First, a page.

NOAA holds that “Seaweed is chock-full of vitamins, minerals, and fiber, and can be tasty. For at least 1,500 years, the Japanese have enrobed a mixture of raw fish, sticky rice and other ingredients in a seaweed called nori. The delectable result is a sushi roll.”
Seaweeds have also been found to contain anti-cancer agents that researchers believe can eventually prove effective in the treatment of tumours and certain cancers including leukemia.
A study conducted by Robertson-Anderson in 2007 indicated that red seaweed derivative had the potential of blocking the transmission of HIV/AIDS. Thus, the prevalence rates of HIV/AIDS and some cancers are low in Japan and Korea due to high consumption of dietary seaweeds.
Apart from their medicinal qualities, multipurpose marine plants and algae, they have also contributed to economic growth in the manufacturing industry.
NOAA classifies them as “effective binding agents (emulsifiers) in such commercial goods as toothpaste and fruit jelly, and popular softeners (emollients) in organic cosmetics and skin-care products.” They are also used as excipients in certain pharmaceutical products.
Despite the numerous benefits highlighted, a team of researchers from the United Kingdom (UK) has warned of some dangers associated with seaweed consumption.
They summed it up by saying “those of you who have been swept along by the latest sushi craze or who can’t visit a Chinese restaurant without indulging in deep-fried seaweed may be getting a higher dose of arsenic than you think.”
The researchers have identified thio-organoarsenate, a compound in the urine of sheep after they were fed a diet of seaweed, leading to concerns that previous estimates of the amount of arsenic that people consumed might have been too low.
Seaweeds in Ghana
Unlike West African countries such as Senegal and The Gambia, the commercial and dietary benefits of seaweed are not very well known in Ghana, notwithstanding the recent frequent accumulation of large swamps of seaweed in Ghana’s offshore coastal belt as well as along the beaches, particularly near Ghana’s oilfields.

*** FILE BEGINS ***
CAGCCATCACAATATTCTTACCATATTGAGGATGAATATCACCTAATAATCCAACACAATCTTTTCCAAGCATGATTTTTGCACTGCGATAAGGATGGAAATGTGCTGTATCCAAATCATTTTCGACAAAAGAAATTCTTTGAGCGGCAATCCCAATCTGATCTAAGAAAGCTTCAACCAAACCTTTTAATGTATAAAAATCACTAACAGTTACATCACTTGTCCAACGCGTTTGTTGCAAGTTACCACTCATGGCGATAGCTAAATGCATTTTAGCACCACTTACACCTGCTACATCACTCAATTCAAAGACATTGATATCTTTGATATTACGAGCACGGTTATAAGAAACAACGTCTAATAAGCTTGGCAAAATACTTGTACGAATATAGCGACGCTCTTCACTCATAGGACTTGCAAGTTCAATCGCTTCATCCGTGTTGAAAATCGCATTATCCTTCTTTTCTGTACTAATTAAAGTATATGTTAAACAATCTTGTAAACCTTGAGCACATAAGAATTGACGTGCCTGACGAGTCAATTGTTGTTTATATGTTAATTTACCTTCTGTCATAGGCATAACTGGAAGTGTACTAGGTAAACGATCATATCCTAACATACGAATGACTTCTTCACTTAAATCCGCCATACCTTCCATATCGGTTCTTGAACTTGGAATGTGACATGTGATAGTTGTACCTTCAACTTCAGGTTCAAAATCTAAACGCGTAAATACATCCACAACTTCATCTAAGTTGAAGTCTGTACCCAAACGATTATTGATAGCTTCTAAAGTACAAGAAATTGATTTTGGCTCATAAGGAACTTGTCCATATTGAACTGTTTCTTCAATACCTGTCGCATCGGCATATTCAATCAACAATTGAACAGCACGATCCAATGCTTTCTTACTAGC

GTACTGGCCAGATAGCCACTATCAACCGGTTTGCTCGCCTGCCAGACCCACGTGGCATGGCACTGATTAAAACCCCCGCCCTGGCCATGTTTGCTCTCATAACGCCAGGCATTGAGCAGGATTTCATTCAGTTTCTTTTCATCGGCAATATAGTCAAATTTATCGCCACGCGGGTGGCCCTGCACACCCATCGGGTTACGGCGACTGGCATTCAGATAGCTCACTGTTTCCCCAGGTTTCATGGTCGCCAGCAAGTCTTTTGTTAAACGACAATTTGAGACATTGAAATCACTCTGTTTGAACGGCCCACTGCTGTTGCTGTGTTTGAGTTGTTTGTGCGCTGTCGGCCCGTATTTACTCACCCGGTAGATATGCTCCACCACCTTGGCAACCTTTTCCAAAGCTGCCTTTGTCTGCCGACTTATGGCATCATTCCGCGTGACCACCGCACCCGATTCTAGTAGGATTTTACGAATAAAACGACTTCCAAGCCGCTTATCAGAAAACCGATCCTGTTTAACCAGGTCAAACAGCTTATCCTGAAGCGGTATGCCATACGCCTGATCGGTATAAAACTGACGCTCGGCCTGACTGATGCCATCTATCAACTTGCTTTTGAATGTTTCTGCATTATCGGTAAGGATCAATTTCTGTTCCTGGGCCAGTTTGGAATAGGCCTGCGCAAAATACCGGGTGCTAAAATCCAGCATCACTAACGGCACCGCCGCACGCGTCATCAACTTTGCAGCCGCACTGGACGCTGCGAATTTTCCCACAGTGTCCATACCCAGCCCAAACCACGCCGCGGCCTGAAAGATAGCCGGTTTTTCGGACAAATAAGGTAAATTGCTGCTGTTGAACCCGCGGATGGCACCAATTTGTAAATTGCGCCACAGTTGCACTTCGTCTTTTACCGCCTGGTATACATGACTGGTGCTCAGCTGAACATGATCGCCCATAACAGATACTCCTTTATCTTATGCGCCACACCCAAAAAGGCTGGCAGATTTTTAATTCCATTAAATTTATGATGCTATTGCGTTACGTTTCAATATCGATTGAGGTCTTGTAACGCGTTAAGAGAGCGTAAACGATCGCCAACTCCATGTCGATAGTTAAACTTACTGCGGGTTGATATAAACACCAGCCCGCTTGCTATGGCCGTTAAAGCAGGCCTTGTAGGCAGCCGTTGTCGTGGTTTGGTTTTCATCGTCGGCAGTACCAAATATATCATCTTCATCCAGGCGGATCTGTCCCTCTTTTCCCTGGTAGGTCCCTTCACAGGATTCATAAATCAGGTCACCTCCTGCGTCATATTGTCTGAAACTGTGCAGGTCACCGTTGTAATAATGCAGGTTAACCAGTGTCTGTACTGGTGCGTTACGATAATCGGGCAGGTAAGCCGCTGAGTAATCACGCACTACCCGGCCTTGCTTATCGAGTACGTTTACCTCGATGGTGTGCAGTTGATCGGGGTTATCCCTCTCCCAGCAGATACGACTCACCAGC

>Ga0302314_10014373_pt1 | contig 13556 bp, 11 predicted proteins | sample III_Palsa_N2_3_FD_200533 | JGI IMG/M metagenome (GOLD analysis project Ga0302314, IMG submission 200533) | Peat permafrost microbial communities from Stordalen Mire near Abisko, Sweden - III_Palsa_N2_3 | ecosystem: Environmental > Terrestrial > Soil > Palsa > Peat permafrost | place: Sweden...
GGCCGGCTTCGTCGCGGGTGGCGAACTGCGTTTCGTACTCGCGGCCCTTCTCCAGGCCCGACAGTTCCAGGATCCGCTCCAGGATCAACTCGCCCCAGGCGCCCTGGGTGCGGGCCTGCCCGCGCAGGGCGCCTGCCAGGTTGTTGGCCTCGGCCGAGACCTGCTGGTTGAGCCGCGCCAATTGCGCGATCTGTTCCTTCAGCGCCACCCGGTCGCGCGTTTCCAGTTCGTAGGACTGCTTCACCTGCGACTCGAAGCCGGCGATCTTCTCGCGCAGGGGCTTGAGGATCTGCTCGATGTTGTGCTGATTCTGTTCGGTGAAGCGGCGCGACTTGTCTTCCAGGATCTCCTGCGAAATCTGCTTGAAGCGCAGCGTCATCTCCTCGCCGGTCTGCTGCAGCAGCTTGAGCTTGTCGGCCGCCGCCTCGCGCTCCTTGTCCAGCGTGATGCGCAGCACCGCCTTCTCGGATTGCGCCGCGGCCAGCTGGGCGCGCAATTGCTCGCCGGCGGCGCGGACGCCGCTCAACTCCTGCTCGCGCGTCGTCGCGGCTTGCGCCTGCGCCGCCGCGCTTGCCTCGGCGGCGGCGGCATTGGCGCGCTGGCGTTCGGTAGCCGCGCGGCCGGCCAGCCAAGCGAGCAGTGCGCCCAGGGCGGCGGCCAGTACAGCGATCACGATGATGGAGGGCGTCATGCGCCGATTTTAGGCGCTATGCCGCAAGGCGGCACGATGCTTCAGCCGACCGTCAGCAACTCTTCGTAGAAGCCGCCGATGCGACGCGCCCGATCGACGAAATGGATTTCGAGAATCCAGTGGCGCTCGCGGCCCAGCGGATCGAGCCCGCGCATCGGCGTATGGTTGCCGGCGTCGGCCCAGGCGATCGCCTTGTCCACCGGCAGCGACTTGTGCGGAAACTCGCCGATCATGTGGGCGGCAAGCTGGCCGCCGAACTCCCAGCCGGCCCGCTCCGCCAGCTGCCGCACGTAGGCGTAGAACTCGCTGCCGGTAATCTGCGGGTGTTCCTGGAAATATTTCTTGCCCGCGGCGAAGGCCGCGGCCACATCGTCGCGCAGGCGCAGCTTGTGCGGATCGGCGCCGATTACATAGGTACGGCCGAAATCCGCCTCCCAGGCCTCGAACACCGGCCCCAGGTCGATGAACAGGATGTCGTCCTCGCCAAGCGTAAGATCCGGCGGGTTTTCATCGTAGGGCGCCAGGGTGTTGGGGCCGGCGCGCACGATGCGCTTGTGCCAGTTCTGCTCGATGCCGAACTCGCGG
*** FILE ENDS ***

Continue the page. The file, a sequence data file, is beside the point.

Some have attributed these swamps to oil exploration activities, while others claim they travelled from Cote d’Ivoire to Ghana. Some fishermen have also blamed low yield to the presence of seaweeds.
Seaweed invasion of the coast of Ghana is not new. There have been incidents in the past, albeit in relatively limited quantities. But in recent times incidents have increased. For example, brown seaweeds (Sargassum) began invading the coastal region beaches and estuaries of Ghana in 2009, but large amounts of these weeds were observed between January and October 2012 and from January to June 2014.
The most recent has been the increased influx of the seaweeds along the inshore coastal waters and beaches particularly in the Jomoro, Ahanta West and Nzema East districts of the Western Region and some parts of the Central, Greater and Volta Regions of Ghana.
“This has impacted negatively on biodiversity, tourism and the livelihoods of coastal communities, especially the fisher folks whose lives are dependent on fishing activities,” a recent study on seaweeds, conducted by the Centre for Scientific and Industrial Research – Water Research Institute (CSIR-WRI) to identify and analyse seaweeds collected along some selected fishing communities within the coastal areas in the Western Region revealed.